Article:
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Keeping up


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Keeping up

  1. 1. Clinical reviewABC of health informaticsKeeping up: learning in the workplaceJeremy C Wyatt, Frank SullivanThe amount of biomedical knowledge doubles every 20 years, This is the ninth in a series of 12 articlesand new classes of drug (such as phosphodiesterase 4 A glossary of terms is available at become available when lectures at medical school content/full/331/7516/566/DC1are over. Therefore, a practice risks fossilising after doctorsfinish professional training. Many continuing medical educationor continuing professional development activities help doctorscarry on learning and improving their skills. These activitiesinclude courses, conferences, mailed educational materials, Patrick Murphy is a 8 year old boy who has recently returned home from a hospital admission. The dischargeweekly grand rounds, journal clubs, and using internet sites. In letter asks you to prescribe inhaled steroids and amany countries, evidence of this process is needed for doctors phosphodiesterase 4 inhibitorto continue to practice. Although these activities may increaseknowledge, their impact on clinical practice is variable The aim of traditional medical education is to commitknowledge to memory and then use this knowledge in theworkplace. The way knowledge is learnt influences its recall and Workplace learning means finding solutions to clinicalapplication to work. One tactic to improve the process is to problems when they arise, or soon after, with minimum effort. When unsure about what has happened, why, orensure that learning happens in the clinical workplace. Lessons what to do, answers should be looked upare learnt faster and recalled more reliably when they originatein everyday experience. Learning in the workplace means spending a minute hereor three minutes there to find answers prompted by the clinicalquestions and learning opportunities that come up in everyworking day, rather than doing continuing medical educationfor an intensive two hours a week, or a few days a year.Workplace learning is hard to achieve. It emphasises problemsolving and learning skills—such as how to find relevant answersfast—not learning facts.Barriers and solutionsNobody can find a satisfactory answer to every clinical questionor information need, especially as there are about two needs forevery three clinical encounters. Many important clinicalquestions have no satisfactory answer—for example, what is thecause of motor neurone disease? Other questions are simplyinteresting rather than information needs. A range of practicaldifficulties face doctors who follow the approach of learning inthe workplace. Some suggestions about how to overcome thedifficulties follow. In the United Kingdom, the National electronic Library for Health aims toToo many questions, not enough time provide answers within 15 seconds that take only 15 seconds to readDoctors generate approximately 45 questions about patientcare every week, and they probably allow two minutes to answereach one. This adds up to an extra hour and a half per week,and even though it represents only 3% of their working time,where do doctors find this time? Time is always short. Theyoften have to adjust the threshold for seeking answers, Prioritisation of clinical questionsprioritising questions that have the highest clinical impact and 1 Answers needed noware quickest to answer. 2 Answers needed before patient is seen next Prioritising clinical questions by the likely impact of the 3 Answers needed to guide care of other patients or to reorganise clinical practiceanswer means distinguishing between the questions in the box 4 Answers that have interest to doctor andopposite. When doctors have time, they can pursue all answers. patient, but carry no obvious clinical impactWhen under pressure, they pursue answers that are needednow (category 1). If they never pursue other answers, they willmiss many clinical advances. It is often hard to recognise whenknowledge is lacking, and so it is important to sometimespursue answers even when only slightly uncertain of the answer.BMJ VOLUME 331 12 NOVEMBER 2005 1129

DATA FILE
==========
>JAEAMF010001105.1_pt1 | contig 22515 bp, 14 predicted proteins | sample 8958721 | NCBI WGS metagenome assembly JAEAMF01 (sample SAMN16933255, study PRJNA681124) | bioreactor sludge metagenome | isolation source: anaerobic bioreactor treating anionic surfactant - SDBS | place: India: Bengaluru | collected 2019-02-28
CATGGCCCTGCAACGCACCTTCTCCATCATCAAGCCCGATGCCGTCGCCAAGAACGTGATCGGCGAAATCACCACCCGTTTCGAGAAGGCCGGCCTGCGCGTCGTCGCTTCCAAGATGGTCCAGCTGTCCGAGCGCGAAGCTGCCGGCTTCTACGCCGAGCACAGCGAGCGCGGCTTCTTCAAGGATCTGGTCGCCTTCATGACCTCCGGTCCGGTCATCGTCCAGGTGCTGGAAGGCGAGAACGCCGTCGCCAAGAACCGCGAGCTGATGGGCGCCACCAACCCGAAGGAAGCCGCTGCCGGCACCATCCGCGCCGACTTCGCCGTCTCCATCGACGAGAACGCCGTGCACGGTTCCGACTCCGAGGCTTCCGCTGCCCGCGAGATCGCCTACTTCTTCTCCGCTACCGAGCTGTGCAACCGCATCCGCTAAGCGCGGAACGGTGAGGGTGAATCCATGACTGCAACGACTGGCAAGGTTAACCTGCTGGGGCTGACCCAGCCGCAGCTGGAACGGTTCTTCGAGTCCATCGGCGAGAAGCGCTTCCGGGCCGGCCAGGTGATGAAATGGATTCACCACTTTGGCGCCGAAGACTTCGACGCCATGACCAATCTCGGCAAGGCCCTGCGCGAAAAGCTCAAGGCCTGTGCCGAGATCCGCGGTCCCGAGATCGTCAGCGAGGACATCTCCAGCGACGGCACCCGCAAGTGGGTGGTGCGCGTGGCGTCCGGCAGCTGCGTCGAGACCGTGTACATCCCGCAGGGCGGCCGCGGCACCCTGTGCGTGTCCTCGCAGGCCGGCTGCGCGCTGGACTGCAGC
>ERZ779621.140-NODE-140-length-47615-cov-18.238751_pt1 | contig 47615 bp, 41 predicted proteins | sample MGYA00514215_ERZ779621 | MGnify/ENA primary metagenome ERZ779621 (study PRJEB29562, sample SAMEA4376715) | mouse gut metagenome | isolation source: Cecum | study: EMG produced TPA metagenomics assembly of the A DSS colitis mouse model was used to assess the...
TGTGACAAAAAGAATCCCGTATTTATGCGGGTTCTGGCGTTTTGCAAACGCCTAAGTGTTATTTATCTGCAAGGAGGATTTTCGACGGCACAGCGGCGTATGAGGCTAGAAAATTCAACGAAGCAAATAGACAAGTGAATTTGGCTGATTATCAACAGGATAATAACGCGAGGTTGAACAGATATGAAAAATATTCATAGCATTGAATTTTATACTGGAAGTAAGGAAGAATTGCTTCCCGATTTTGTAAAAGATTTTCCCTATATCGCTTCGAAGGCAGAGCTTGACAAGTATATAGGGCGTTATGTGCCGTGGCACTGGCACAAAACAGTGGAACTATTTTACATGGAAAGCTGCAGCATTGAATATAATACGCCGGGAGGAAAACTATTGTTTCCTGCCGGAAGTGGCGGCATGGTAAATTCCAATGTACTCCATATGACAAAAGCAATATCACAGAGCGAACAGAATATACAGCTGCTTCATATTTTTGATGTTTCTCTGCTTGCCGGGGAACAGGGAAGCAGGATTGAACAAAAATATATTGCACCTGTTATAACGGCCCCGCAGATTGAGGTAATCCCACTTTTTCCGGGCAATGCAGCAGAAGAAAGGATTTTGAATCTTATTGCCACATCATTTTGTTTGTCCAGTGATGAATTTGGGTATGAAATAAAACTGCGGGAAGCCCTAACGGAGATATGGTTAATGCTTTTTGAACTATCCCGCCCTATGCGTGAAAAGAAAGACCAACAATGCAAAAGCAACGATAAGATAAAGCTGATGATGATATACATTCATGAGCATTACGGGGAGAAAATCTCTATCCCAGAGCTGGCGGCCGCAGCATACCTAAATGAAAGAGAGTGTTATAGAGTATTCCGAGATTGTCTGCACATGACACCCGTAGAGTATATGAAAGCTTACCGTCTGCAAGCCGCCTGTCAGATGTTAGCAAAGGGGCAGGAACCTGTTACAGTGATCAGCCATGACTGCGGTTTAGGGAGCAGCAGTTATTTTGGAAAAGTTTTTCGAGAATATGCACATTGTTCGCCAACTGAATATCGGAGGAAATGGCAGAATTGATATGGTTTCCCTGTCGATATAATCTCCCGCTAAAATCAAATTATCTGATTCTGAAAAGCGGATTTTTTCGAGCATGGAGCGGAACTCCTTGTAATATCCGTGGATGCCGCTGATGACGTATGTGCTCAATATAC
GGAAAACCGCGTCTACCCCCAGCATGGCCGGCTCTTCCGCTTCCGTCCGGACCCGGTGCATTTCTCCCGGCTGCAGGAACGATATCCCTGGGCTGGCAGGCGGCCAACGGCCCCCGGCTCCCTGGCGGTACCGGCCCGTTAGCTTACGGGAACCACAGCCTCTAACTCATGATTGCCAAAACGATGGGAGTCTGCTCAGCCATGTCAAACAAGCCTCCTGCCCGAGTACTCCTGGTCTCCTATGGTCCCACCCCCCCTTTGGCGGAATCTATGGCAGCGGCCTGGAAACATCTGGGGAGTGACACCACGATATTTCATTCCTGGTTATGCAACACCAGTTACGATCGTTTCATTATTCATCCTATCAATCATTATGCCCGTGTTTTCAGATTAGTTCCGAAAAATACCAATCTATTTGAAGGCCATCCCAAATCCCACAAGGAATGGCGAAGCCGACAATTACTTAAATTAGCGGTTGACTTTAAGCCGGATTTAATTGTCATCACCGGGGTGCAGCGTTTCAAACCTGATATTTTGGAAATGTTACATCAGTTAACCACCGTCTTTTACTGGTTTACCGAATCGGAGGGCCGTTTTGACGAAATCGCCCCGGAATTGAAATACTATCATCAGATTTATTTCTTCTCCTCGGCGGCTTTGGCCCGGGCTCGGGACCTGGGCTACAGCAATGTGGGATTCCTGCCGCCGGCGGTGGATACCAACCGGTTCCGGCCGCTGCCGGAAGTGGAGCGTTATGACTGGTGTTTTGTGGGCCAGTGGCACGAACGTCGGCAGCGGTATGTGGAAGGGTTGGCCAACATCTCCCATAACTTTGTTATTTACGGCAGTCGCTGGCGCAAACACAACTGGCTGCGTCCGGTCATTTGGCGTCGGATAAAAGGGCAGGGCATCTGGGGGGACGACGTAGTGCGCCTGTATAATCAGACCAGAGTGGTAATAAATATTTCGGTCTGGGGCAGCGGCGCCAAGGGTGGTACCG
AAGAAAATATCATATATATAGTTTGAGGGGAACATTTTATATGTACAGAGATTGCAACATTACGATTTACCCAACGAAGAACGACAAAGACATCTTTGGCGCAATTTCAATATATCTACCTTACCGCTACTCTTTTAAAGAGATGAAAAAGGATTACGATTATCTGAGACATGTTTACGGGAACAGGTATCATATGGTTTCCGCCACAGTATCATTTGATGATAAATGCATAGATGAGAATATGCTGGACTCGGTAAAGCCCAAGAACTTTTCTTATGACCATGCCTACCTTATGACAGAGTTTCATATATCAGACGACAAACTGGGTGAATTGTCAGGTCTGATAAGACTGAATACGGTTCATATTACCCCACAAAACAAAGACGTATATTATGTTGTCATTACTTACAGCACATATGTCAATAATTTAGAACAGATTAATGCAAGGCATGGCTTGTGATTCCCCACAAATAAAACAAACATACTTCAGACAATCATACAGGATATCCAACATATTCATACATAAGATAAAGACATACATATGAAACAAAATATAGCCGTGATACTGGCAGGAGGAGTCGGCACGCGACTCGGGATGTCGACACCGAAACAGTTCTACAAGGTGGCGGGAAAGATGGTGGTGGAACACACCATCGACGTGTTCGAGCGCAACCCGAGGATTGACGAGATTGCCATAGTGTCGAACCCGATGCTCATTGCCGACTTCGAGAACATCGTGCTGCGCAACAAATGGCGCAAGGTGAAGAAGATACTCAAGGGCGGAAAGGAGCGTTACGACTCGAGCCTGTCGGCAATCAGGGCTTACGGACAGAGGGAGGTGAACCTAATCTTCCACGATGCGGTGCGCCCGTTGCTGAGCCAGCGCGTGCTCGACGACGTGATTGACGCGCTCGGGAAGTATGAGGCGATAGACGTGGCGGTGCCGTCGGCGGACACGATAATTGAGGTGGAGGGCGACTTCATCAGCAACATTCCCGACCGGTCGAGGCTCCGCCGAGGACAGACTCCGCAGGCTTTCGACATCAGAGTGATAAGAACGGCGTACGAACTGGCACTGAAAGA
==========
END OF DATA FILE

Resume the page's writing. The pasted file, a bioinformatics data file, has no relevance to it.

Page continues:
2. 2. Clinical review To ease time pressure, clinicians can spend less timeanswering a question by using knowledge resources that arecomprehensive, and can be instantly accessed and easily Oxford Centre for EBM question log booksearched. They could also increase the time available forworkplace learning. Individually, doctors can work for longer Patient ID: Date:hours, reserving time for “reflective practice” with a preceptor Issue:or mentor, exploiting “teachable moments,” perhaps byanswering an educational prescription. Overall, the medicalprofession needs to recognise the sanctity of workplace learning Question (PICO):throughout doctors’ careers: life long, self directed learning. Search:Lack of clear questions Main Reference:Asking clear questions is not easy. Sometimes doctors feeluncertain and fail to formalise a question, which makes it Adapted from a page from theharder to find the answer. Immediate identification of clinical Oxford Centre forquestions is important, and is easiest to do on ward rounds or R Y/N/? A % M Evidence Basedwhen teaching students. When working alone, some clinicians Clinical bottom line: Medicine’s logbooklog their questions (for example, on BMJLearning), then look (R=randomised and representative,up the learning resources on the website (the “just in time A=ascertainment orlearning” package on childhood asthma) or other sources, or Notes: follow-up ratethey discuss the answer with peers later. Structuring clinical percentage,questions using the problem, intervention, comparison and M=measures unbiased, relevantoutcome (PICO) model makes them easier to focus, recall, andanswer.Turning clinical problems into easily investigated formats Intervention (or cause, prognostic factor, Patient or problem treatment) Comparison (if necessary) OutcomesTips for building Starting with your patient Ask “Which main Ask “What is the main Ask “What can I hope to ask “How would I describe intervention am I alternative to compare with accomplish?” or “What a group of patients similar considering?” Be specific the intervention?” Be specific could this exposure really to mine?” Balance affect?” Be specific precision with brevityExample (see In children with poorly “. . . would adding “. . . when compared with “. . . reduce the likelihoodscenario on controlled asthma . . . phosphodiesterase 4 inhibitor adding a long acting ß of readmission?”p 1129) to inhaled corticosteroid . . .” agonist . . .”Lack of answersA source of answers needs to be available in the workplace. Thissource should provide answers that are clinically relevant,scientifically sound, and in a form that can influence decisions.One solution is a library in the workplace that contains currenttext and reference books, relevant reprints, and electronicresources. The library must be close and organised for rapidaccess. The material should be filtered for clinical relevance andbe evidence based, such as Clinical Evidence in book or CD-Romformat or an indexed collection of systematic reviews. These sources will not answer all questions. In PatrickMurphy’s case (see scenario on p 1129) the treatment is notindexed, and so online access to Medline will be needed,preferably via the PubMed clinical queries search page thatprovides answers useful to practicing doctors. Ideally, doctorswill then retrieve the full text of relevant articles because relyingon the abstract alone can be misleading. When Pitkin comparedthe statements made in 264 structured abstracts in six medicaljournals with the corresponding article, a fifth containedstatements that were not substantiated in the article and 28%contained statements that disagreed with those in the article. Clinical evidence is a useful resource in workplace learningThus, tempting though it may be to rely on abstractsalone—especially because they are now so accessible throughPubMed—it can be dangerous.1130 BMJ VOLUME 331 12 NOVEMBER 2005